Last updated: October 29. 2013 11:36PM - 583 Views
MEGHAN BARR Associated Press

Volunteers plant beach grass on a newly constructed sand dune along the beach in the Breezy Point neighborhood in the Queens borough of New York on Tuesday.
Volunteers plant beach grass on a newly constructed sand dune along the beach in the Breezy Point neighborhood in the Queens borough of New York on Tuesday.
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NEW YORK — Still shaken by the memories of Superstorm Sandy’s frightening tidal surge, survivors came together Tuesday to rebuild and remember the day that changed their lives forever.

Devastated residents recalled the help they got from strangers in the days and months after the storm. Some have mostly recovered from the storm, while others are still homeless or living without heat. In one touching moment, mothers sang “Happy birthday” to their 1-year-old babies who were rescued from darkened hospitals at Sandy’s peak.

Sandy came ashore on Oct. 29, 2012, sending floodwaters pouring across the densely populated barrier islands of Long Island and the Jersey shore. In New York City, the storm surge hit nearly 14 feet, swamping the city’s subway and commuter rail tunnels and knocking out power to the southern third of Manhattan.

The storm was blamed for at least 182 deaths in the U.S. — including 68 in New York and 71 in New Jersey — and property damage estimated at $65 billion.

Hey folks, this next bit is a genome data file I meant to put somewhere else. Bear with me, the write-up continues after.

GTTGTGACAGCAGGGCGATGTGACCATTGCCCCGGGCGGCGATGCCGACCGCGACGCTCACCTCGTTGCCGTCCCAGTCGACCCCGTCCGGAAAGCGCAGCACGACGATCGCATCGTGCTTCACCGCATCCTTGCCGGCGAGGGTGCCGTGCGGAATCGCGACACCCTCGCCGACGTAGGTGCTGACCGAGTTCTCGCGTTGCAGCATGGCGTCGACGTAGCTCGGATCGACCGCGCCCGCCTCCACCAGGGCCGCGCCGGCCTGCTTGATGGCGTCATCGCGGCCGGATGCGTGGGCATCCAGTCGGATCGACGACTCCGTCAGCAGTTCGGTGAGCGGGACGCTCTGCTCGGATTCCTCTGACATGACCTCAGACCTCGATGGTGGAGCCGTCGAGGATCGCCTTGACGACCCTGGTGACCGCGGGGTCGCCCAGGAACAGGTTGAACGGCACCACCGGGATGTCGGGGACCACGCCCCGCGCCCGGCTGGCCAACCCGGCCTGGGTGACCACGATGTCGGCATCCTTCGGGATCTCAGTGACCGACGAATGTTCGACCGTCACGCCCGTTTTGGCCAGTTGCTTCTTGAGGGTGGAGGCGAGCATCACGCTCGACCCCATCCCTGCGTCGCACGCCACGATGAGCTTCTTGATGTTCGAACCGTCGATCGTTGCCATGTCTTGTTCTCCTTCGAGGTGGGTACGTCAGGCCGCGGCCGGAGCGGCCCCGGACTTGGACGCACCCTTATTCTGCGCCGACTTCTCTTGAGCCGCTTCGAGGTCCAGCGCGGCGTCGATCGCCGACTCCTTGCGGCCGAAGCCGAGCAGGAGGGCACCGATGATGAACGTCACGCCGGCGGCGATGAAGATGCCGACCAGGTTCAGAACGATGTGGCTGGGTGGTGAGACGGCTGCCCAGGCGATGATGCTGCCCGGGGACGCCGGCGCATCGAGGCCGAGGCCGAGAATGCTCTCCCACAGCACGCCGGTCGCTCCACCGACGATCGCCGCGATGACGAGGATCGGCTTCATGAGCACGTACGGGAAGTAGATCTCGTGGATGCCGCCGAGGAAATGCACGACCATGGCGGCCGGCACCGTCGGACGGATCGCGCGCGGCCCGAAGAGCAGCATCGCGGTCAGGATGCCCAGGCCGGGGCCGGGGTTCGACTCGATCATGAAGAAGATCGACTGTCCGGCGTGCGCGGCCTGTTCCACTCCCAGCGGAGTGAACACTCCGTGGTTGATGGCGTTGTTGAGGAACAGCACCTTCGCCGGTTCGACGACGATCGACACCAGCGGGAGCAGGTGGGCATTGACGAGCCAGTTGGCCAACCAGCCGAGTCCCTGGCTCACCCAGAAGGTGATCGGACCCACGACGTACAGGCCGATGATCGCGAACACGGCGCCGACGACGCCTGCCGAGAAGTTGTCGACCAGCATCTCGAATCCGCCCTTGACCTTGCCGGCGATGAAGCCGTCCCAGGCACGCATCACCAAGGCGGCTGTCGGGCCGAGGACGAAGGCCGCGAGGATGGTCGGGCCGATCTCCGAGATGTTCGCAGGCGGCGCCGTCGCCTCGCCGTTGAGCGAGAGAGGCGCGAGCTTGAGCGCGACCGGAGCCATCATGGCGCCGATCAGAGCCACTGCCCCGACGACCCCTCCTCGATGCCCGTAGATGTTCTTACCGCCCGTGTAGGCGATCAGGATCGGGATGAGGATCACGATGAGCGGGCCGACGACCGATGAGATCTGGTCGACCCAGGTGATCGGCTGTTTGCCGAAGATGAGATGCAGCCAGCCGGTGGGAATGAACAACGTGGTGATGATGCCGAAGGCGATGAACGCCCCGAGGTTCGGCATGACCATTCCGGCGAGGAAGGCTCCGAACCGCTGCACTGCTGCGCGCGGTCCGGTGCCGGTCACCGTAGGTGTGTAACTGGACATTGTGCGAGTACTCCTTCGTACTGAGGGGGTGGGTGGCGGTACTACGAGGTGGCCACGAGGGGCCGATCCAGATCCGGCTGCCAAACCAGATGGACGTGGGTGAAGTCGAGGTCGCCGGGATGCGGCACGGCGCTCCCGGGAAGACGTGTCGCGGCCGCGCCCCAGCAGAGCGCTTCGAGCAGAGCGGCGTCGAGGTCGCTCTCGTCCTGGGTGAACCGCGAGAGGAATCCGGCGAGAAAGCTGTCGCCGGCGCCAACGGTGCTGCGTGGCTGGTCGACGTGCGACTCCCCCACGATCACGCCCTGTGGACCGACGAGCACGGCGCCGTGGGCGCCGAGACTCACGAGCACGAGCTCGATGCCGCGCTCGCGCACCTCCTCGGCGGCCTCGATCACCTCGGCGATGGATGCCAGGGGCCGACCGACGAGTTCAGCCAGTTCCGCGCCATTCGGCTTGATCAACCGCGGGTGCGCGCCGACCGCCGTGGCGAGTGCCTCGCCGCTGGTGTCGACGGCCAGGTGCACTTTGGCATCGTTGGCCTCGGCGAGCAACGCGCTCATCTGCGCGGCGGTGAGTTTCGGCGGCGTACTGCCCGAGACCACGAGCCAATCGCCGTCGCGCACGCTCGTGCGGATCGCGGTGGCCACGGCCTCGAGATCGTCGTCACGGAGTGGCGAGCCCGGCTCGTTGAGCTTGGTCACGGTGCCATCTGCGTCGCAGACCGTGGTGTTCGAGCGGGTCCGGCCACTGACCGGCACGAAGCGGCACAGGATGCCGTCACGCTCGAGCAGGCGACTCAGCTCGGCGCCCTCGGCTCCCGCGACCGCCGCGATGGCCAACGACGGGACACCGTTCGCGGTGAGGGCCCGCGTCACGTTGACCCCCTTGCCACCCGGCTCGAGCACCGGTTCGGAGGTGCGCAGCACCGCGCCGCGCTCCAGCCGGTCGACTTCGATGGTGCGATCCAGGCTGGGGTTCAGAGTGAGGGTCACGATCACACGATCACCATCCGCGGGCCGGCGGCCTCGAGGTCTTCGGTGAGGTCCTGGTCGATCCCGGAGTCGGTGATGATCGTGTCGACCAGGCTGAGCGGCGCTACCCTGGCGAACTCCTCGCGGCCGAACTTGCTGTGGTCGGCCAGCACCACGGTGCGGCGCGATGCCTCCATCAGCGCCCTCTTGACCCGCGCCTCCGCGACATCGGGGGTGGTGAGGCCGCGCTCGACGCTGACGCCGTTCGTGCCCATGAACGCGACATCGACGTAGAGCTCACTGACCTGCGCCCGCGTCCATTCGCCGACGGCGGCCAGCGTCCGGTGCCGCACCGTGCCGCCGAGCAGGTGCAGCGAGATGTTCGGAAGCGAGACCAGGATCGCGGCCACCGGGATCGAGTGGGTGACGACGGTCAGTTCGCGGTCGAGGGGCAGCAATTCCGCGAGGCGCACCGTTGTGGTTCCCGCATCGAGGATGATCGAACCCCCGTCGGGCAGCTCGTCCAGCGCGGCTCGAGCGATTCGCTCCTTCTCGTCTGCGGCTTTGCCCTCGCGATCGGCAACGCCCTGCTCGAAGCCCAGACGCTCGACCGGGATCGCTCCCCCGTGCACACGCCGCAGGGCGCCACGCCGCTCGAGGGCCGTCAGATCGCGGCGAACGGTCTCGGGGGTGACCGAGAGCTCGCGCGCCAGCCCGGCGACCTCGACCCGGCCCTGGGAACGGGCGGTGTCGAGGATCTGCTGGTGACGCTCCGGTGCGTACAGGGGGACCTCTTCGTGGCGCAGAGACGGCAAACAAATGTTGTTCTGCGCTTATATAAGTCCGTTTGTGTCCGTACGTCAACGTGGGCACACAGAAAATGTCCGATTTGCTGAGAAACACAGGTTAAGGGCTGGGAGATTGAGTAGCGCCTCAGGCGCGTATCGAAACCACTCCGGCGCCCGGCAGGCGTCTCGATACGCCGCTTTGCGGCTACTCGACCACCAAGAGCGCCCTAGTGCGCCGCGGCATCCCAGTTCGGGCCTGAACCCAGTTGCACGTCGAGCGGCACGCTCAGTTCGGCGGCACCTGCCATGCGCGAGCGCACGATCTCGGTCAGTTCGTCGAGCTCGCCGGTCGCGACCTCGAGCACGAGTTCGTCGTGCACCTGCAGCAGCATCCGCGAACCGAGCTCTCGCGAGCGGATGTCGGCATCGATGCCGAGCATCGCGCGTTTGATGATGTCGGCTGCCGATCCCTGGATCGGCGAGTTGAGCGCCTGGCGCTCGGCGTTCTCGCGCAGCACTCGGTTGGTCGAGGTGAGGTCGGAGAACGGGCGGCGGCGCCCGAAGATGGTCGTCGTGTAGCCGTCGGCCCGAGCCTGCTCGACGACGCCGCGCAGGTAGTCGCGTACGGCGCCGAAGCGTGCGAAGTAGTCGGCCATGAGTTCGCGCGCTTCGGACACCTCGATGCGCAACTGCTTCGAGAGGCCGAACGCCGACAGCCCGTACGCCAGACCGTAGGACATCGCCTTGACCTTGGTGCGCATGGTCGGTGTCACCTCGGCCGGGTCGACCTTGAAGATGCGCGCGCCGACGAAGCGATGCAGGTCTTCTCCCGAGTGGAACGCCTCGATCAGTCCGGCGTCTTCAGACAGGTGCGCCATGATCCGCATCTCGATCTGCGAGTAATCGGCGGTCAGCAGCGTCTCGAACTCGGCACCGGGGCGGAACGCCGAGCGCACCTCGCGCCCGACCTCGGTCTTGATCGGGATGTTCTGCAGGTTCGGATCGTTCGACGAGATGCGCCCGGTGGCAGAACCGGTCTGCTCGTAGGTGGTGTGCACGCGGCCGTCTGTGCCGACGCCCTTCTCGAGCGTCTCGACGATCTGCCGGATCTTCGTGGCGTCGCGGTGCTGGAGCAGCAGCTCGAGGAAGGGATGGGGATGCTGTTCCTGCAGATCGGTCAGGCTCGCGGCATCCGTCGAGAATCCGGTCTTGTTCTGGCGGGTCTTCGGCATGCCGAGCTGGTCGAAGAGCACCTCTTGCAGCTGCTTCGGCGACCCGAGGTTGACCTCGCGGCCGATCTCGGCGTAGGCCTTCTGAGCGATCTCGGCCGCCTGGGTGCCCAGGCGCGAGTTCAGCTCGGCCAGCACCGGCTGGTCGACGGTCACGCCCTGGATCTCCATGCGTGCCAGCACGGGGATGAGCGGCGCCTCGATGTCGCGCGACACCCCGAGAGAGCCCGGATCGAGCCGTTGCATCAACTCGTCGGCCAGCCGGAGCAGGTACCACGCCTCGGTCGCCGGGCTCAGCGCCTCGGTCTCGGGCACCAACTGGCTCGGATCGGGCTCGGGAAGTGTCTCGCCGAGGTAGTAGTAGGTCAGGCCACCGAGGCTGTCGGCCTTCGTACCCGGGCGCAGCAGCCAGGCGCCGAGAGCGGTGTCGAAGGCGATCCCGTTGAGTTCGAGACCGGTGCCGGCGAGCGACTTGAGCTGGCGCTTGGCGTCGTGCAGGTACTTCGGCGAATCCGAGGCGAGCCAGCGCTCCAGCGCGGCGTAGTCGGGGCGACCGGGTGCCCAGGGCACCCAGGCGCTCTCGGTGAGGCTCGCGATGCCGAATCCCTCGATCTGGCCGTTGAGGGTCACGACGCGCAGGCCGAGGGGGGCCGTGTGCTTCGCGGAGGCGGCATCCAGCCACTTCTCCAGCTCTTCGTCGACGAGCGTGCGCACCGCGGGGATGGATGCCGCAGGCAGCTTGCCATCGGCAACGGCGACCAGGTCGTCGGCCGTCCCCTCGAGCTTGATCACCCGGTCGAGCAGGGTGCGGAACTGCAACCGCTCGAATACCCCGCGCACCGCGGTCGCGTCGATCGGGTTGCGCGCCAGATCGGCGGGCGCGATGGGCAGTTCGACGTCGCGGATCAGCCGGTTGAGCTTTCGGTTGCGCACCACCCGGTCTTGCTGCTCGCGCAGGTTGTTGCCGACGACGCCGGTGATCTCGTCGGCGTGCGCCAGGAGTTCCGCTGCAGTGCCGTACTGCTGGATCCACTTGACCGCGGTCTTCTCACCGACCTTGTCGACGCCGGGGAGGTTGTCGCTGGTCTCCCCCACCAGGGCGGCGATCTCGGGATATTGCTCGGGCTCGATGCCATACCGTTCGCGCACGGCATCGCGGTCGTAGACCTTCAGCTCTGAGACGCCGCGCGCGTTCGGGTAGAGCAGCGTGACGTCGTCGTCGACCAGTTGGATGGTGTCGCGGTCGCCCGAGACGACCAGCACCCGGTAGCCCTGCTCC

One year after Sandy, what Ellen Bednarz of Sayreville, N.J., remembered most was the kindness of the debris haulers who carted away the family’s ruined possessions.

“I never saw more caring people,” she said at an event to thank firefighters who used boats to rescue scores of people.

Before the storm hit, Bednarz and her family hastily moved their patio set, family room and office furniture to a storage unit and checked into a hotel. Only when they were allowed back to their split-level days later did they see the water had risen 14 feet — destroying everything, even the items the family had moved upstairs.

Bednarz is renting an apartment and waiting to close on a government home buyout.

“It’s over,” she said. “It’s probably one of the worst years of my life, but it’s behind me.”

Aiman Youssef found out the other day that one of his neighbors has been living in his own Staten Island garage.

He says many people in his shorefront neighborhood are still displaced or living in partially restored homes, often without basic facilities.

“A lot of people have moved out of the area,” Youssef said. “A lot of houses went into foreclosure.”

Some homeowners are still reluctant to accept help, Youssef said, while others have been stymied by bureaucracy.

The uneven nature of the recovery can be seen in places like the working-class Arverne section of the Rockaways, where many people are living in damaged homes they can’t afford to fully repair.

“When you drive around, it looks as if everything is OK. But everything is far from OK,” said pastor David Cockfield of the Battalion Pentecostal Assembly Church. “There is so much that is not being done.”

Residents and members of Cockfield’s congregation had a list of grievances Tuesday: While the city has been building flood defenses on the wealthier, beach side of the railroad tracks that split the peninsula, the mostly black neighborhood at the edge of Jamaica Bay has no sea wall or storm sewers, and it floods frequently with stinking water.

Moses Williams said the finished basement in his home is still a wreck because he can’t afford the $50,000 repair bill.

“You can smell the mold,” he said.

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